Another issue is that all of us are now inundated and overwhelmed with incredible amounts of information such as e-mail, spam, voice mail, stock alerts, and news alerts. Our project is looking at ways of assigning importance or priority to what comes at you. For example, I use my calendar fairly extensively so my machine actually knows that I’m in this meeting right now and not staring at my monitor. If something really important came in, like a phone call from the family, I would want to be buzzed on my cell phone, but I don’t want random messages coming through bothering me. Some messages are urgent only for a very short period of time. If I’m about to run off and catch my plane and my flight is delayed — that information has high value but only for a fairly short period of time. By the time I’m at the airport, it’s too late for it to be helpful. So, there are useful things that could result from this notion of importance and urgency filtering the information flooding at you.
Will this research result ultimately in new kinds of products?
One could think of it as a new set of services on top of today’s products — services that a good personal assistant might have provided.
Do you see any danger that these new services might control your affairs to the extent of making you their servant?
Our educational system has not changed much for a long time and there are good reasons to believe that technology can help. The idea of getting all of our education up front in the first eighteen or twenty-two years seems rather outdated.
In the history of technology there are lots of unintended and unpredictable consequences for every invention. Obviously, in the system I just described, there are sensitive privacy issues. If the computer knows where I am and what I’m doing and I would rather other people didn’t know, then the system must assure that such information is kept private. In this case I don’t think we’re endowing the computer with so much power that it could to take over our life. This is not like some of the scenarios that Bill Joy has mentioned.
How do you respond to Bill Joy’s pessimistic view of the technological future?
There are certainly lots of dangers. Genetics is a particularly dangerous area the industry has entered. Cloning, research with fetal stem cells, and growing replacement organs — these are very, very tricky moral issues. On the information technology side as well, there will be issues emerging over time. What I don’t quite buy is how quickly Bill Joy thinks a crisis is going to arrive. I don’t see anything very dramatic developing on the information technology side, no sort of “end of the species” thing, simply because our abilities to build even fairly rudimentary pieces of software are really quite limited right now. Think about how many mips we have today compared to even a simple earthworm. We still can’t do the most fundamental things. The things that nature does easiest, we do the worst. The things that nature doesn’t do too well, like adding lists of numbers, we do very well. Pattern recognition and learning are still at a very awkward stage in software development.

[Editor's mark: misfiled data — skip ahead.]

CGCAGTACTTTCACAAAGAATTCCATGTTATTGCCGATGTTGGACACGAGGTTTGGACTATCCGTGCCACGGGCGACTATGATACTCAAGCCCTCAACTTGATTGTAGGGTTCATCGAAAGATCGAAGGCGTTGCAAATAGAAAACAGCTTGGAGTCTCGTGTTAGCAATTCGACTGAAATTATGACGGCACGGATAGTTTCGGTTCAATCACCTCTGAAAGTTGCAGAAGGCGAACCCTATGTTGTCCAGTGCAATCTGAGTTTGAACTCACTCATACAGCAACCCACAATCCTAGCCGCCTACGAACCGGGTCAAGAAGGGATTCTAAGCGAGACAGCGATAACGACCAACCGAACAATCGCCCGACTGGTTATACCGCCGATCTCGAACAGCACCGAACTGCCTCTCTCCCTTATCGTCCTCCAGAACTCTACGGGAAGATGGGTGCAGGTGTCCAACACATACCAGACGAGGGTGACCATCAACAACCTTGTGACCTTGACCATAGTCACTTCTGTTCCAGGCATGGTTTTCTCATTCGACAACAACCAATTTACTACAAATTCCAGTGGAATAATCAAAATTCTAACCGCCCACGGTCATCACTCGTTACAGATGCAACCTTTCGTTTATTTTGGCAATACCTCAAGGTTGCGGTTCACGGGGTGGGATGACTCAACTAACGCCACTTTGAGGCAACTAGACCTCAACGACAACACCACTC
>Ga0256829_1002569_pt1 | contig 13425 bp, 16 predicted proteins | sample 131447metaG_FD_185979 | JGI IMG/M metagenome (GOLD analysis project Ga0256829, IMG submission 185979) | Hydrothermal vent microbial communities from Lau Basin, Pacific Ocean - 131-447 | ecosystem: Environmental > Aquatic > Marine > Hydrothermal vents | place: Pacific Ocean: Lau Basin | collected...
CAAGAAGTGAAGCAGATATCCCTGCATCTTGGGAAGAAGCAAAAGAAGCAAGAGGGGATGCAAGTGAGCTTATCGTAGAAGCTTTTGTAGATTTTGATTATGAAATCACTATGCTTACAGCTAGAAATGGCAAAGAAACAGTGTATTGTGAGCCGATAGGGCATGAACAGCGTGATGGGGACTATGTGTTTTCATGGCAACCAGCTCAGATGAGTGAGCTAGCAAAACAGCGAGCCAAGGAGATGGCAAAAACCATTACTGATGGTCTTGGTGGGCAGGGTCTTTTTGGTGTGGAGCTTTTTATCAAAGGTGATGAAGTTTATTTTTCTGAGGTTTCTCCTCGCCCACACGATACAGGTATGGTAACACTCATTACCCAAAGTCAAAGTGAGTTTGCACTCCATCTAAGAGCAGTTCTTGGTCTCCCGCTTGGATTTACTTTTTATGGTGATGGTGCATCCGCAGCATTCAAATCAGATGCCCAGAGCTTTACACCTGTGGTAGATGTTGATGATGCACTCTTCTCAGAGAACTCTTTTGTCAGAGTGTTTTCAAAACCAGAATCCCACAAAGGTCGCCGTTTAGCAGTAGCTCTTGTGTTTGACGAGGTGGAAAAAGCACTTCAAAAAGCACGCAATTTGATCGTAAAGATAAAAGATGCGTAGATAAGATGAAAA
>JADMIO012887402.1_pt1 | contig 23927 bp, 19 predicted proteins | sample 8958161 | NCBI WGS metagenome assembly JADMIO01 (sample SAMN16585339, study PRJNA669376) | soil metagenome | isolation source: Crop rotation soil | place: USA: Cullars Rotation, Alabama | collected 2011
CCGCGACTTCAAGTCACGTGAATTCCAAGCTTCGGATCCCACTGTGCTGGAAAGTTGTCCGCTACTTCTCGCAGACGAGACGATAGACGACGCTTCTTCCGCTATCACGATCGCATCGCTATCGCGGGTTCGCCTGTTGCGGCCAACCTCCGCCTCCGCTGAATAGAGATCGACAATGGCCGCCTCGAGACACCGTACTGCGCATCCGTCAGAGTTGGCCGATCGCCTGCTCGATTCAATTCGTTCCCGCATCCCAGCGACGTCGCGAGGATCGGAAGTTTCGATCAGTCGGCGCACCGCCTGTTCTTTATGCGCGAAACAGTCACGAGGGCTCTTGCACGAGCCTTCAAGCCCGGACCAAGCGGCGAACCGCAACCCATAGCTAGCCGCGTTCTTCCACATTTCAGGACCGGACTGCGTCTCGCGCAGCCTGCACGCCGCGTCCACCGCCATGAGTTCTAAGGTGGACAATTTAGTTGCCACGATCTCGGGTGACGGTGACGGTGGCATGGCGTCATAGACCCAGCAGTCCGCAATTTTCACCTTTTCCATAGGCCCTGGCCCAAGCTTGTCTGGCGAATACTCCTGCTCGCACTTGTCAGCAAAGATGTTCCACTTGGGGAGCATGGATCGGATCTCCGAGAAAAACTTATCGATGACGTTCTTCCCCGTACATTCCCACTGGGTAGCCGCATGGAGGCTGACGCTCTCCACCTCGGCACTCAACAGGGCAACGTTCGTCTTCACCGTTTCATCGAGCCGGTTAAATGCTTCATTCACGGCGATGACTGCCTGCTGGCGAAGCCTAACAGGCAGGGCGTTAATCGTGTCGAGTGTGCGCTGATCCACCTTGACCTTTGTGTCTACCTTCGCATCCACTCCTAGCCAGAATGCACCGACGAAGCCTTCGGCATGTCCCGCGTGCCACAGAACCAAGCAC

Does a technology creating company have any responsibility for possible threats to privacy in its products, or other challenges like that? Is that simply the user’s problem to deal with?
Companies definitely have a responsibility. Government is also insisting on this. The European Union has fairly strict laws governing privacy and related issues. We are approaching it in terms of knowledge and consent. The consumer must know when information is being collected, where it’s going to be stored, and how it’s going to be used. The consumer must consent to each step. That’s the sort of framework we’re thinking about and then trying to come up with appropriate user interface.
These are issues that society needs to debate. Exactly what levels of privacy are important? Quite independently of the internet and the web, we all use credit cards and these records are captured, sold, and resold. One of the problems is that our legal and political systems react on a time scale much slower than the pace at which technology is moving forward. Sometimes in a rush to regulate and to pass laws mistakes are made which have their own long-lasting consequences.
David Brin has argued that historically people didn’t have all that much privacy and that, practically speaking, worse things happen with too much privacy than with too much transparency.
In traditional villages everybody knew everything.
Consent may be illusory anyway if you really can’t know what is going to happen with your information. You can say we’re going to sell the mailing list or not, but what then happens with that information is beyond control.
We were having a meeting just yesterday to talk about privacy. Microsoft now has a director of corporate privacy, a central person to coordinate initiatives around the company and make sure they are consistent. It was pointed out that with medical records, for example, encryption only protects them as long as they are unused. As soon as you give somebody permission to look at your record, it can be printed, copied, and distributed and you don’t really know what happens to it. Encryption is only one step to solving the problem. Some researchers are thinking of ways of fingerprinting information so that after it moves you can figure out where it came from — but that’s very difficult to do with text. So, even with a very strong technology like encryption there are still privacy concerns.
How does the research agenda get set in a place like this? Is it driven by the curiosity of the scientist, the quest to find new knowledge? By the business and marketing side?